The movements of the heavens above are sometimes hard to notice. This photo, however, shows clearly the stars rotating around the Earth’s rotational axis. The telescope in the foreground is the Yepun telescope (UT4) in the Very Large Telescope (VLT) complex at Paranal Observatory, Chile. The picture was taken by Farid Char, an astrophotographer from Chile. I asked him a few questions about his magnificent picture:
- How long does it take to create the picture?
- The photo is an artistic composition. I took several captures, then stacked them, but I superimposed a single frame to see the telescope quiet, otherwise it would appear distorted because of its continuous movement during the night. The basics of the picture are shown on its web section, but I can tell you is a composition of 867 single captures over a tripod (15” each), and the overall exposition was 4 hours 12 mins (from 23:50 h to 04:02 h local time).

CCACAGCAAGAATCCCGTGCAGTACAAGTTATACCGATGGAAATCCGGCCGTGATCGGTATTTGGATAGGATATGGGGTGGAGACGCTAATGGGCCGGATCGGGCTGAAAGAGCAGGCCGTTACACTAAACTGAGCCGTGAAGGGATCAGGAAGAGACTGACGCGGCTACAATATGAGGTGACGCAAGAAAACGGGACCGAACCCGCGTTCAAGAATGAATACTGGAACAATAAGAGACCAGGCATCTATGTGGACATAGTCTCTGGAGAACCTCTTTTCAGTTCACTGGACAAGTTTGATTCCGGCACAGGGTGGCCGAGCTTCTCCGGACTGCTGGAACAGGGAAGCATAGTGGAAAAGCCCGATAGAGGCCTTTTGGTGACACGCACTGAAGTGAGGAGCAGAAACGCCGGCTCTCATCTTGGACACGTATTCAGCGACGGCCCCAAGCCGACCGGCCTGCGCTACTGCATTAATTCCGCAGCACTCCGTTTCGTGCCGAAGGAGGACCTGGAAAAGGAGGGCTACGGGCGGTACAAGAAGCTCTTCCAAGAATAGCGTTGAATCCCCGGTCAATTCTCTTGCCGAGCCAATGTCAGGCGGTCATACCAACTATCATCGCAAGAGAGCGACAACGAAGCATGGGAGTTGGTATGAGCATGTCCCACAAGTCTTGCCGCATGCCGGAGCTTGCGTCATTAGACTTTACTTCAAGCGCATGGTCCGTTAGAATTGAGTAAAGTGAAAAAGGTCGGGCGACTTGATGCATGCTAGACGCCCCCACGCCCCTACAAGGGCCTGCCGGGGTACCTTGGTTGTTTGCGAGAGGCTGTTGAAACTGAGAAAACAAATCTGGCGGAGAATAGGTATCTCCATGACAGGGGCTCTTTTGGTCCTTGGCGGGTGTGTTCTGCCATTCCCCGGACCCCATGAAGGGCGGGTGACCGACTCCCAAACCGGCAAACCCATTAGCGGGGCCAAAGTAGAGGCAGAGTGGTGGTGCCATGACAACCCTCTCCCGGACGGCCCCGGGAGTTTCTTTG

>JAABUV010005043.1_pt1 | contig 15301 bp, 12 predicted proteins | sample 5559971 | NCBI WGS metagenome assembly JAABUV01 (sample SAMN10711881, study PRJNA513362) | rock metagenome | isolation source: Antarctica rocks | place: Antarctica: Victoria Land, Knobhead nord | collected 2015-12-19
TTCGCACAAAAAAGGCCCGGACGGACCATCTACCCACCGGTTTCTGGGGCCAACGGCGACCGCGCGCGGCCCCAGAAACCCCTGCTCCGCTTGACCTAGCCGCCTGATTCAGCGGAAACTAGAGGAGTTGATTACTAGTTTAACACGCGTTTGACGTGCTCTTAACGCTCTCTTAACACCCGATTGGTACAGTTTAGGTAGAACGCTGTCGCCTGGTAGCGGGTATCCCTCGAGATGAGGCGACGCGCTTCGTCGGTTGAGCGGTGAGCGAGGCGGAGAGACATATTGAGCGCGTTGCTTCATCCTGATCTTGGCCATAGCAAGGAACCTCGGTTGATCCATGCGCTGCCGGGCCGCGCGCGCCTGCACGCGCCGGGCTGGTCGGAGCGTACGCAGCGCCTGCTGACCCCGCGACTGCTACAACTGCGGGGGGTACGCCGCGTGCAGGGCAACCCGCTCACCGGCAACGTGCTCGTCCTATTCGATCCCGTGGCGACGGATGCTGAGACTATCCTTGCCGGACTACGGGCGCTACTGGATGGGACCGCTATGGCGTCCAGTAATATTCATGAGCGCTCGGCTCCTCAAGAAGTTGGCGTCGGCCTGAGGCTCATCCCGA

- What does it mean to you personally?
- I like to capture star trails, and for this picture I wanted to show the most ‘native’ feature of the southern hemisphere (the south celestial pole) where is located Paranal observatory, illuminated by moonlight. I think is a simple way to represent our relaxing but changing skies.
- Are you involved with the work at the Paranal Observatory?
- Yes, I have been working at Paranal for almost 4 years, as a member of the E-ELT site testing team, operating a Lunar Scintillometer to measure atmospheric turbulence; first analyzing some of the Chilean candidate sites, and currently monitoring the chosen site for this project (Cerro Armazones). Additionally I work as tourist visitor guide of the observatory.
- Yepun is actually the Mapuche word for Venus.
- The Yepun telescope is one of four in the VLT complex. The others are Antu, Melipal and Kueyen which mean Sun, Southern Cross and Moon respectively
- Each telescope has an 8.2m wide mirror and looks at the sky in the visible and infra red spectra.
- Using a system known as adaptive optics – which correct for distortions caused by movements in the atmosphere – the telescopes have a resolution strong enough to distinguish details smaller than the size of a DVD on the International Space Station – 400 km away.